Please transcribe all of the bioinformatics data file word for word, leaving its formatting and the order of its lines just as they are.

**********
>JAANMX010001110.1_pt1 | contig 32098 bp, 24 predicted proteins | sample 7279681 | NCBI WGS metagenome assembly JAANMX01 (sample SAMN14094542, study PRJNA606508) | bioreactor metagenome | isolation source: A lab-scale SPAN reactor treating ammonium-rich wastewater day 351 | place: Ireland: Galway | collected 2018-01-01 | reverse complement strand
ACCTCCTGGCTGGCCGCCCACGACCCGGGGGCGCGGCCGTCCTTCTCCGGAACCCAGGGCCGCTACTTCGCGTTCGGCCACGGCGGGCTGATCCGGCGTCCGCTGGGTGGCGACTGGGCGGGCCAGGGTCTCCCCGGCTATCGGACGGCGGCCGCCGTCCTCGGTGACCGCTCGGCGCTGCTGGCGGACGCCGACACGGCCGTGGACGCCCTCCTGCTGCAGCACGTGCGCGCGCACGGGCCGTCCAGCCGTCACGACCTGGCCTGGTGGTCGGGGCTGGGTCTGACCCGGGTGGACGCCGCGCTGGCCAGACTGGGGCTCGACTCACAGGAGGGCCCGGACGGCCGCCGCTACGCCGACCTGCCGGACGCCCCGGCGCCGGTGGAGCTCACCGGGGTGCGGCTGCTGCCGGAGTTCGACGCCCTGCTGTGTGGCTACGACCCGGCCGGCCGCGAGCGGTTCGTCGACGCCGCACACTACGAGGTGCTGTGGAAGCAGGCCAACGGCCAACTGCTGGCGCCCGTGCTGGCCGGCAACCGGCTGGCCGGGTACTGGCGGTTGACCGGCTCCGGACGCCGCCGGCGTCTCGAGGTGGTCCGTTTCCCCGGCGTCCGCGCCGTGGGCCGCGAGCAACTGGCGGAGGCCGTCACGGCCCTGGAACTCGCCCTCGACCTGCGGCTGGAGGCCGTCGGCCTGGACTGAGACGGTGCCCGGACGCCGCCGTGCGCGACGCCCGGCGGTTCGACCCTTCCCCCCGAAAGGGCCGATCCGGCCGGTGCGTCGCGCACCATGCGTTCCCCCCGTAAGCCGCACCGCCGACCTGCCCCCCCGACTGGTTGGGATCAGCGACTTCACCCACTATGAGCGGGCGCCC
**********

>JAANMX010001110.1_pt1 | contig 32098 bp, 24 predicted proteins | sample 7279681 | NCBI WGS metagenome assembly JAANMX01 (sample SAMN14094542, study PRJNA606508) | bioreactor metagenome | isolation source: A lab-scale SPAN reactor treating ammonium-rich wastewater day 351 | place: Ireland: Galway | collected 2018-01-01 | reverse complement strand
ACCTCCTGGCTGGCCGCCCACGACCCGGGGGCGCGGCCGTCCTTCTCCGGAACCCAGGGCCGCTACTTCGCGTTCGGCCACGGCGGGCTGATCCGGCGTCCGCTGGGTGGCGACTGGGCGGGCCAGGGTCTCCCCGGCTATCGGACGGCGGCCGCCGTCCTCGGTGACCGCTCGGCGCTGCTGGCGGACGCCGACACGGCCGTGGACGCCCTCCTGCTGCAGCACGTGCGCGCGCACGGGCCGTCCAGCCGTCACGACCTGGCCTGGTGGTCGGGGCTGGGTCTGACCCGGGTGGACGCCGCGCTGGCCAGACTGGGGCTCGACTCACAGGAGGGCCCGGACGGCCGCCGCTACGCCGACCTGCCGGACGCCCCGGCGCCGGTGGAGCTCACCGGGGTGCGGCTGCTGCCGGAGTTCGACGCCCTGCTGTGTGGCTACGACCCGGCCGGCCGCGAGCGGTTCGTCGACGCCGCACACTACGAGGTGCTGTGGAAGCAGGCCAACGGCCAACTGCTGGCGCCCGTGCTGGCCGGCAACCGGCTGGCCGGGTACTGGCGGTTGACCGGCTCCGGACGCCGCCGGCGTCTCGAGGTGGTCCGTTTCCCCGGCGTCCGCGCCGTGGGCCGCGAGCAACTGGCGGAGGCCGTCACGGCCCTGGAACTCGCCCTCGACCTGCGGCTGGAGGCCGTCGGCCTGGACTGAGACGGTGCCCGGACGCCGCCGTGCGCGACGCCCGGCGGTTCGACCCTTCCCCCCGAAAGGGCCGATCCGGCCGGTGCGTCGCGCACCATGCGTTCCCCCCGTAAGCCGCACCGCCGACCTGCCCCCCCGACTGGTTGGGATCAGCGACTTCACCCACTATGAGCGGGCGCCC